So if you want to got to college, put apply to three colleges today. Or research 3 colleges today. Your goal for that day should be specific and measurable. You won’t be as disappointed at the end of the day if you don’t get your ten things done because you completed what you wanted most importantly to get done that day.
If you have your top 1-2 things you want to get done in mind at the beginning of the day, this will help you to not get distracted. Keep your eyes on finishing your goals for the day. Of course, emergencies happen, but make sure the situation is a true emergency. You will be surprised as to how many things can wait.
In my high school years, I had to take the bus to and from school. I couldn’t stay at school before or after to use the library. We didn’t have the internet at home! Yikes! Times have changed! (And I’m not that old.) Therefore, I spent my lunches in the library to do what I needed to get done so that I could apply for college and scholarships on time.
Believe in Yourself
We are very hard on ourselves. Often, if you don’t believe in yourself, it shows externally. It will show on your college essay for admissions. It will show in a job interview. It will show in your writing. It will show. Other people will not believe in you if you don’t believe in yourself. You know the old saying, “Fake it until you make it.” It’s so true. Think about it. If you are positive with yourself, you can produce better. Remember that?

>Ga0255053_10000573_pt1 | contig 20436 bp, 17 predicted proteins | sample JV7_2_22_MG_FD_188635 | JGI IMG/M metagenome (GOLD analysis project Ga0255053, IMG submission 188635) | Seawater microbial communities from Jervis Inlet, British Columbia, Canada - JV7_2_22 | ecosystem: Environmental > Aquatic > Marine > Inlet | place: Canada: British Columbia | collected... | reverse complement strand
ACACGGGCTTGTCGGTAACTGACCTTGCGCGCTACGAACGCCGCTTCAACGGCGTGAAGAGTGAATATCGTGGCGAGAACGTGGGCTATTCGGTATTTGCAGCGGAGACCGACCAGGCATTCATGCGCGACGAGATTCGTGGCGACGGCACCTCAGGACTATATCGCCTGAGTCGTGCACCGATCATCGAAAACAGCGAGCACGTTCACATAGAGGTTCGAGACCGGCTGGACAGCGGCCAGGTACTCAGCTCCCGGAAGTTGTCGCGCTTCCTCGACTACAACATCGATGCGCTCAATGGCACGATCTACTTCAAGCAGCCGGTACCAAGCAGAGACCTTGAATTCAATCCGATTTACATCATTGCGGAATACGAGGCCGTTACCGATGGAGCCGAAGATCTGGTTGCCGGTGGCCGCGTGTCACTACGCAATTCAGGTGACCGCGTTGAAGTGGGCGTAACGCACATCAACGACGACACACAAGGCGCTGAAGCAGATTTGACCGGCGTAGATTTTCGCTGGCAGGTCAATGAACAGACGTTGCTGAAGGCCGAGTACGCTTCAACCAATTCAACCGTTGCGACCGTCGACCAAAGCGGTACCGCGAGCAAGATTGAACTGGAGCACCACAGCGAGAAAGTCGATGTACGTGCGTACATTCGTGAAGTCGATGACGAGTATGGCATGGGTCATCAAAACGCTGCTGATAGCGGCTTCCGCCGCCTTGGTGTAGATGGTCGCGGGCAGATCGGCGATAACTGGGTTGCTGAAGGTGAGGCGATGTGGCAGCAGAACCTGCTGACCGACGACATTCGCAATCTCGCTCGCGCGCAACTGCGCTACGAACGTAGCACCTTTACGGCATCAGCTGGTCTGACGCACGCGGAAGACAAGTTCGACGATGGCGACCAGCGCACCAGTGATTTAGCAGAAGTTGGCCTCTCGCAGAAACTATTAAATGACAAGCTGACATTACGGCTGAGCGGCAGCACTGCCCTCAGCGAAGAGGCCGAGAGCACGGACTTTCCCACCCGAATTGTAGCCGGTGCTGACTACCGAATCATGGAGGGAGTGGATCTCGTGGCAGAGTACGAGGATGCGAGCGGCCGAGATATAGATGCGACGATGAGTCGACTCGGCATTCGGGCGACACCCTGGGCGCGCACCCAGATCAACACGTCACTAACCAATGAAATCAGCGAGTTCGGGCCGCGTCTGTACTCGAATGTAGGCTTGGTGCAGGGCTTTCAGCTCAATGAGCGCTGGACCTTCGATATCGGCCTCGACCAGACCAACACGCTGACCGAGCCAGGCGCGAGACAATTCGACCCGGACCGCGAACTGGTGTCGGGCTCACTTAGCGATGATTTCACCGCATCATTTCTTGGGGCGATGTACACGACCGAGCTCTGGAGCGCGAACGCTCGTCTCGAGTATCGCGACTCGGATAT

How do you climb a mountain? One step at a time.
How do you run a race? One step at a time.
How do you graduate from college? One class at a time.
When I was in college, I knew how many classes I needed to graduate, but I didn’t stress about it. I only focused on my next assignment. With each assignment you finish, you inch your way forward through the course. Remember, even small steps will get you to your goal. YOU just have to take them! This lesson doesn’t pertain only to college. Take steps forward with any goal. Do it!
Stats on College (The nerd in me likes numbers. Yeah!)
Oreopoulos, P., & Petronijevic, U. (2013). Making college worth it: A review of research on the returns to higher education (No. w19053). National Bureau of Economic Research.
- 2009: Lifetime earnings for an average individual who graduated from college $1.2 million net (after tuition) compared to $780,000 for an average individual who graduated from high school.
- 2011: Unemployment rates for college graduates was 4.4 %, compared to 8.5% for high school graduates.
- In 2011, the average income for a high school graduate was about $34,000 compared to $57,000 for bachelor’s degree holders.
Other benefits of college:
- Meeting friends your age
- Participating in clubs and sports
- Satisfying intellectual curiosity
- Great sense of accomplishment
- Often those who are educated have fewer health problems
P.S. I took the “Do It!” sign picture at the football tournament in California. It hangs on a side wall at Warren High School in Downey, CA.
Thanks for reading! ❤️ I’d love to hear any input you may have!